Several studies have evaluated the association of the MnSOD Val-9Ala polymorphism with other cancers, although the results were inconsistent among cancer sites. Recently, Woodson and coworkers [30] reported that the Ala/Ala genotype was associated with a 1.7-fold (95% CI 0.96–3.08) increased risk for prostate cancer as compared with the Val/Val genotype. No association of this polymorphism with colorectal adenomas was found in a sigmoidoscopy-based case–control study [31]. Recently, Lin and coworkers [32] reported no association of the MnSOD Val-9Ala polymorphism with lung cancer risk in a case–control study conducted in Taiwan. Interestingly, Wang and coworkers [33] reported that the Val allele was associated with lung cancer risk with ORs of 1.34 (95% CI 1.05–1.70) and 1.67 (95% CI 1.27–2.20) in the Val/Ala and Val/Val group, respectively. These differences in the associations of the MnSOD genotype with breast and lung cancers suggest that the role played by MnSOD in carcinogenesis may vary for different tumors. The mechanism underlying this tumor type difference remains to be investigated.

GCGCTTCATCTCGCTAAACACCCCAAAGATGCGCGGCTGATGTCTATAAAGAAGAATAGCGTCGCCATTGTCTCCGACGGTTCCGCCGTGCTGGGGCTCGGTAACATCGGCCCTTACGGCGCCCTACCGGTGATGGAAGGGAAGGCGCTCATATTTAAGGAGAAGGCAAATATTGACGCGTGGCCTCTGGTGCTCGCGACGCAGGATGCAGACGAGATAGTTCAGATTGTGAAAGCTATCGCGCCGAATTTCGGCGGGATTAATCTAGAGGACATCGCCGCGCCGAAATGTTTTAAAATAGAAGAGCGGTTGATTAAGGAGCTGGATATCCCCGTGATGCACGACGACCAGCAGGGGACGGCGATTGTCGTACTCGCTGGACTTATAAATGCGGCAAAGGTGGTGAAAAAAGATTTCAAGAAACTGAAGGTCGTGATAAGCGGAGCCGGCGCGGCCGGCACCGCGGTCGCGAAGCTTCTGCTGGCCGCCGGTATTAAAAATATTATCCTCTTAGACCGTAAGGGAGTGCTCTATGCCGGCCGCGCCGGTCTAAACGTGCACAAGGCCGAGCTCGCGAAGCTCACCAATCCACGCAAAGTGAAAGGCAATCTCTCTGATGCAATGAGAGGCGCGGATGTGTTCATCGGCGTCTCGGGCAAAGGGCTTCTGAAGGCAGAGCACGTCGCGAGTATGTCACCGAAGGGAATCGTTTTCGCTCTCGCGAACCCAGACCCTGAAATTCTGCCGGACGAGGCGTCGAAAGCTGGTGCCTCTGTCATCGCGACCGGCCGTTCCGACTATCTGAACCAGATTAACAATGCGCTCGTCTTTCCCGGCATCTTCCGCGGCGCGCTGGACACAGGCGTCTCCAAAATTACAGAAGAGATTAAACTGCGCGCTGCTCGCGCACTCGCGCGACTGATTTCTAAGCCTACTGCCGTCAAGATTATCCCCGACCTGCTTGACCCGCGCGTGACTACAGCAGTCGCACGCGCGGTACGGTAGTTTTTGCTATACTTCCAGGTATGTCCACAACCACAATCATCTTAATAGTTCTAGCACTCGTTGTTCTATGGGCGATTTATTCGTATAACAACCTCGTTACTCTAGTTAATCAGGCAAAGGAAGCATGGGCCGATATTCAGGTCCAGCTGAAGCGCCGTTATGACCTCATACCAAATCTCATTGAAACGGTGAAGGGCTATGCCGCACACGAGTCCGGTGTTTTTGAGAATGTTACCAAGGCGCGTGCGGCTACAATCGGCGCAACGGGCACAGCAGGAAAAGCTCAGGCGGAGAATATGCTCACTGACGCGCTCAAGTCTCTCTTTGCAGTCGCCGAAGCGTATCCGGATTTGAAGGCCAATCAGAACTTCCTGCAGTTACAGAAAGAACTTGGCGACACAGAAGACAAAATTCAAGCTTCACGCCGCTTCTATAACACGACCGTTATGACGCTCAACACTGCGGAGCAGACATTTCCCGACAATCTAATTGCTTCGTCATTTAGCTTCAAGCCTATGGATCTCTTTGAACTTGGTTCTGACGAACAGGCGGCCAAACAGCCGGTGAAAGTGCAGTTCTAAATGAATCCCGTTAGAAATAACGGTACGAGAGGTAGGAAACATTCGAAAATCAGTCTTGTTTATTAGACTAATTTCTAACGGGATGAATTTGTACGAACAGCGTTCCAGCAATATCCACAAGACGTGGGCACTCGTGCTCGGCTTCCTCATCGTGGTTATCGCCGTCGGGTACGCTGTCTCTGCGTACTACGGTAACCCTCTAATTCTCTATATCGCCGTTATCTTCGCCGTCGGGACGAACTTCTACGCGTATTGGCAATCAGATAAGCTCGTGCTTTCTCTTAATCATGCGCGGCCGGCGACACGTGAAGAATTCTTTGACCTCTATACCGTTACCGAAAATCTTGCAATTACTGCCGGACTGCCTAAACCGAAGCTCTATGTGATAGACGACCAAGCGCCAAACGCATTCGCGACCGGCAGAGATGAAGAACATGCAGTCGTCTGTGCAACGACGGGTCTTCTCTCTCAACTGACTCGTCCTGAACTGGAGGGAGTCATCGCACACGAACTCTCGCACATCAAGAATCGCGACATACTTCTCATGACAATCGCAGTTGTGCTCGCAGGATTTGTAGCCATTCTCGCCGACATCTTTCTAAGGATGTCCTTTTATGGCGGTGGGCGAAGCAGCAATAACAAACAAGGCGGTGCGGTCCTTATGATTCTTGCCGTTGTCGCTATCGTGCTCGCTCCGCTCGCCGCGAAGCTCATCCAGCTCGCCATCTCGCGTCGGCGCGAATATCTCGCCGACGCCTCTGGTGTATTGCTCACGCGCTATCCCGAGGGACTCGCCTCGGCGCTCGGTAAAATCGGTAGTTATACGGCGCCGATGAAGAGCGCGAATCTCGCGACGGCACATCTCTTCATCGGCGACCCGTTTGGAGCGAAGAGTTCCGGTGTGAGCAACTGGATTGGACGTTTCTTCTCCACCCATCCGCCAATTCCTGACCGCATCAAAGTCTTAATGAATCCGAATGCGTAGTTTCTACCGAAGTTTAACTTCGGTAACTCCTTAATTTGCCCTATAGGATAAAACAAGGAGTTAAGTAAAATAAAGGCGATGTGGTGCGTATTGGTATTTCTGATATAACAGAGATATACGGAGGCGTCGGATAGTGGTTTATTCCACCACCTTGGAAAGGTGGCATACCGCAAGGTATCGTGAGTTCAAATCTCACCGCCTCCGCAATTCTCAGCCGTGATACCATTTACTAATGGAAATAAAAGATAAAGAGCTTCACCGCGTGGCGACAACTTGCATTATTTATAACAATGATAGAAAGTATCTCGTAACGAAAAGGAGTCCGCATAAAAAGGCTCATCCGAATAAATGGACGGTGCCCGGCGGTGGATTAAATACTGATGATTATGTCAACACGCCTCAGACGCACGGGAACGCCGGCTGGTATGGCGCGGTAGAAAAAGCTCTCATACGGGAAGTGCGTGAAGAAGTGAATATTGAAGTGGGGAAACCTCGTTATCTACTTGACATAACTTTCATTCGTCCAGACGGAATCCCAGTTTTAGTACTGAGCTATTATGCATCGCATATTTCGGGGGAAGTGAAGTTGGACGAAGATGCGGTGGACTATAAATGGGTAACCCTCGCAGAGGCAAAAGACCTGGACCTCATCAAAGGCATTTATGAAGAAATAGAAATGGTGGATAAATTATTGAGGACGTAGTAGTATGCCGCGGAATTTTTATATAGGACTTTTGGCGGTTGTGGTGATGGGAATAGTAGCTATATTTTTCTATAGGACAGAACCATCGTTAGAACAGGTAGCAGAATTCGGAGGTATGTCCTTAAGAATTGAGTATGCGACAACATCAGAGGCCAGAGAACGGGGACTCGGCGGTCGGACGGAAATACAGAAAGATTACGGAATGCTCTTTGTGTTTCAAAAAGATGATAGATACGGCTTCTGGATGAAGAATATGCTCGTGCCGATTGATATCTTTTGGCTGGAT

The SODs are the first and most important line of antioxidant enzyme defense against ROS and particularly O2 •- radical. It was predicted that MnSOD Val-9Ala polymorphism might alter transfer of the MnSOD enzyme into mitochondria [11, 12]. Recently, Sutton and coworkers [13] reported that the Ala-MnSOD precursor generated 30–40% more of the active, matricial, and processed MnSOD homotetramer in mitochondrial matrix than did Val-MnSOD. Some human tumor cells lost MnSOD activity, and this loss has been shown to be responsible for at least part of the malignant phenotype [34, 35]. MnSOD knockout mice exhibited increased oxidative DNA damage [36]. Over-expression of MnSOD in MCF-7 cell suppressed the malignant phenotype, as evidenced by decreased cell proliferation, clonogenic fraction in soft agar culture, and tumor growth in nude mice [37]. Recently, Soini and coworkers [38] reported that MnSOD expression is less frequent in the tumor cells of invasive breast carcinomas than in in situ carcinomas or non-neoplastic breast epithelial cells.